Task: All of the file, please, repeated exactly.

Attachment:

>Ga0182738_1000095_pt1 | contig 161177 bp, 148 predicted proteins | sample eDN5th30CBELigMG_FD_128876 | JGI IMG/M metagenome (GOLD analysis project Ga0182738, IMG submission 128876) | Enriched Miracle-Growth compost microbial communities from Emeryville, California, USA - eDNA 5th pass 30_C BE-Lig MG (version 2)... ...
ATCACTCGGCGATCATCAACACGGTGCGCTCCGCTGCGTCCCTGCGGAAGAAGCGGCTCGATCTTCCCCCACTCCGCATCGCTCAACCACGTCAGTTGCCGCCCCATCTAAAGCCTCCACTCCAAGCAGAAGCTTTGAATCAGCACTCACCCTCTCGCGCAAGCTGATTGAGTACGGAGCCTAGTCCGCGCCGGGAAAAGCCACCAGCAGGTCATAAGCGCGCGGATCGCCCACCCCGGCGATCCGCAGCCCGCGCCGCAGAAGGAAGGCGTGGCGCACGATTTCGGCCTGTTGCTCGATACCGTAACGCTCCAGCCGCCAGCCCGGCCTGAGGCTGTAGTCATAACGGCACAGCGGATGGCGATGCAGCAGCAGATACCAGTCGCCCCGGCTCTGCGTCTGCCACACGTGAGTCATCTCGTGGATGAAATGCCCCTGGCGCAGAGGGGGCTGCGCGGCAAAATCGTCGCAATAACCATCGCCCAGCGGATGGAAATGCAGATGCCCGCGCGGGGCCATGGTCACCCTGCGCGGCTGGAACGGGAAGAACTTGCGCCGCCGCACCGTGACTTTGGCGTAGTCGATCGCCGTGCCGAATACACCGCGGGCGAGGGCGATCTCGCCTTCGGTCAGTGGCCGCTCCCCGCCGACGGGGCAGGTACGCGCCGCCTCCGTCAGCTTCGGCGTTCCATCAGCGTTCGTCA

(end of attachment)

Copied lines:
>Ga0182738_1000095_pt1 | contig 161177 bp, 148 predicted proteins | sample eDN5th30CBELigMG_FD_128876 | JGI IMG/M metagenome (GOLD analysis project Ga0182738, IMG submission 128876) | Enriched Miracle-Growth compost microbial communities from Emeryville, California, USA - eDNA 5th pass 30_C BE-Lig MG (version 2)... ...
ATCACTCGGCGATCATCAACACGGTGCGCTCCGCTGCGTCCCTGCGGAAGAAGCGGCTCGATCTTCCCCCACTCCGCATCGCTCAACCACGTCAGTTGCCGCCCCATCTAAAGCCTCCACTCCAAGCAGAAGCTTTGAATCAGCACTCACCCTCTCGCGCAAGCTGATTGAGTACGGAGCCTAGTCCGCGCCGGGAAAAGCCACCAGCAGGTCATAAGCGCGCGGATCGCCCACCCCGGCGATCCGCAGCCCGCGCCGCAGAAGGAAGGCGTGGCGCACGATTTCGGCCTGTTGCTCGATACCGTAACGCTCCAGCCGCCAGCCCGGCCTGAGGCTGTAGTCATAACGGCACAGCGGATGGCGATGCAGCAGCAGATACCAGTCGCCCCGGCTCTGCGTCTGCCACACGTGAGTCATCTCGTGGATGAAATGCCCCTGGCGCAGAGGGGGCTGCGCGGCAAAATCGTCGCAATAACCATCGCCCAGCGGATGGAAATGCAGATGCCCGCGCGGGGCCATGGTCACCCTGCGCGGCTGGAACGGGAAGAACTTGCGCCGCCGCACCGTGACTTTGGCGTAGTCGATCGCCGTGCCGAATACACCGCGGGCGAGGGCGATCTCGCCTTCGGTCAGTGGCCGCTCCCCGCCGACGGGGCAGGTACGCGCCGCCTCCGTCAGCTTCGGCGTTCCATCAGCGTTCGTCA